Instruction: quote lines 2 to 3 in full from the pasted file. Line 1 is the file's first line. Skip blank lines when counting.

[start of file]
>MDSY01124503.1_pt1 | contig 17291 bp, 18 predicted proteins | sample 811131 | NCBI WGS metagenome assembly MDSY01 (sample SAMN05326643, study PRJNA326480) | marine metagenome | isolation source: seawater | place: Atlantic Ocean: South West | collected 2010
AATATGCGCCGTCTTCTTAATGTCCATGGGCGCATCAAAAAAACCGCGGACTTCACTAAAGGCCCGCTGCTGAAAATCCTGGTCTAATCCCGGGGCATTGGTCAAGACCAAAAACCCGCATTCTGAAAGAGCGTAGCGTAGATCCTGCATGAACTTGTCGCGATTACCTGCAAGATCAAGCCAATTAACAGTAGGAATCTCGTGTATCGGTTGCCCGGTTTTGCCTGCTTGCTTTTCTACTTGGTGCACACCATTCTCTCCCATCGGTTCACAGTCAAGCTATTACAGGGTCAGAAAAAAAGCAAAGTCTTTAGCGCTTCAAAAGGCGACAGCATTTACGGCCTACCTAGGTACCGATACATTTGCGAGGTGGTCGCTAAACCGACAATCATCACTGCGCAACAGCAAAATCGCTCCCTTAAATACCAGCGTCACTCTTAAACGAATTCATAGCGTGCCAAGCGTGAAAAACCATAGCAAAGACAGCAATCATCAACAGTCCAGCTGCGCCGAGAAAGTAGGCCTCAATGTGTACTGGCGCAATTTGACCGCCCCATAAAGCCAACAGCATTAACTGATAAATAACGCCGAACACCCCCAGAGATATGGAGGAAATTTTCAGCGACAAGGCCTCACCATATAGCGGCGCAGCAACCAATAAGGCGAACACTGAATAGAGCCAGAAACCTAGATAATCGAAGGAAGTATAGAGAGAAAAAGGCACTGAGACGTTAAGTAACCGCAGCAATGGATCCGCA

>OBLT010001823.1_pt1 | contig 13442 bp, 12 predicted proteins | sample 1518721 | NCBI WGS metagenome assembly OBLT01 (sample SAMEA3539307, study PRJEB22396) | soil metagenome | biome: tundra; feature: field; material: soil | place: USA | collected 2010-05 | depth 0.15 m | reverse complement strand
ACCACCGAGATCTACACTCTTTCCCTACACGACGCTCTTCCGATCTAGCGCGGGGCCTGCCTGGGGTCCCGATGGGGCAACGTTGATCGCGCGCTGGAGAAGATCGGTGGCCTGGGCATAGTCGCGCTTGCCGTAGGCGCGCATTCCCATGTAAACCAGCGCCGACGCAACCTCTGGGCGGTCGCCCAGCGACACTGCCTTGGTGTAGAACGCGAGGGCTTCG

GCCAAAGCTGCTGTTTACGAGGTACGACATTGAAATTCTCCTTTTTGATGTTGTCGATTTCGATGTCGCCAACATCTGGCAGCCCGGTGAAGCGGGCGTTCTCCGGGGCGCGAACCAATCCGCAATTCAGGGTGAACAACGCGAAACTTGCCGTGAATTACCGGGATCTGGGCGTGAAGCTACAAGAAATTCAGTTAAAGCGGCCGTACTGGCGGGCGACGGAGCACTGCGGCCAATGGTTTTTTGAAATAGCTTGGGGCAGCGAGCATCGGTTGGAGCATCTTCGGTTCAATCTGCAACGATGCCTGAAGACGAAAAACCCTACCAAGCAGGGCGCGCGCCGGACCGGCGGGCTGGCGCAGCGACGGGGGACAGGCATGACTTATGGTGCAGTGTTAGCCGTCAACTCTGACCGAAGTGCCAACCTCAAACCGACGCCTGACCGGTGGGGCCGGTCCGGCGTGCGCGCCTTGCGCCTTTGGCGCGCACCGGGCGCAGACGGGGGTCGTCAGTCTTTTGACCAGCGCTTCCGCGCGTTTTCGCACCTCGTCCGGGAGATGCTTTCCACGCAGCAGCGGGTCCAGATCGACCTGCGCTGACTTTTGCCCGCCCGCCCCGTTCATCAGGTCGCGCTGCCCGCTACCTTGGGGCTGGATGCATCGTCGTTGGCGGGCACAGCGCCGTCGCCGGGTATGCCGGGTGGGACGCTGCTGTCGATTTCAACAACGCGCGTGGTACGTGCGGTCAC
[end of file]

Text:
AATATGCGCCGTCTTCTTAATGTCCATGGGCGCATCAAAAAAACCGCGGACTTCACTAAAGGCCCGCTGCTGAAAATCCTGGTCTAATCCCGGGGCATTGGTCAAGACCAAAAACCCGCATTCTGAAAGAGCGTAGCGTAGATCCTGCATGAACTTGTCGCGATTACCTGCAAGATCAAGCCAATTAACAGTAGGAATCTCGTGTATCGGTTGCCCGGTTTTGCCTGCTTGCTTTTCTACTTGGTGCACACCATTCTCTCCCATCGGTTCACAGTCAAGCTATTACAGGGTCAGAAAAAAAGCAAAGTCTTTAGCGCTTCAAAAGGCGACAGCATTTACGGCCTACCTAGGTACCGATACATTTGCGAGGTGGTCGCTAAACCGACAATCATCACTGCGCAACAGCAAAATCGCTCCCTTAAATACCAGCGTCACTCTTAAACGAATTCATAGCGTGCCAAGCGTGAAAAACCATAGCAAAGACAGCAATCATCAACAGTCCAGCTGCGCCGAGAAAGTAGGCCTCAATGTGTACTGGCGCAATTTGACCGCCCCATAAAGCCAACAGCATTAACTGATAAATAACGCCGAACACCCCCAGAGATATGGAGGAAATTTTCAGCGACAAGGCCTCACCATATAGCGGCGCAGCAACCAATAAGGCGAACACTGAATAGAGCCAGAAACCTAGATAATCGAAGGAAGTATAGAGAGAAAAAGGCACTGAGACGTTAAGTAACCGCAGCAATGGATCCGCA

>OBLT010001823.1_pt1 | contig 13442 bp, 12 predicted proteins | sample 1518721 | NCBI WGS metagenome assembly OBLT01 (sample SAMEA3539307, study PRJEB22396) | soil metagenome | biome: tundra; feature: field; material: soil | place: USA | collected 2010-05 | depth 0.15 m | reverse complement strand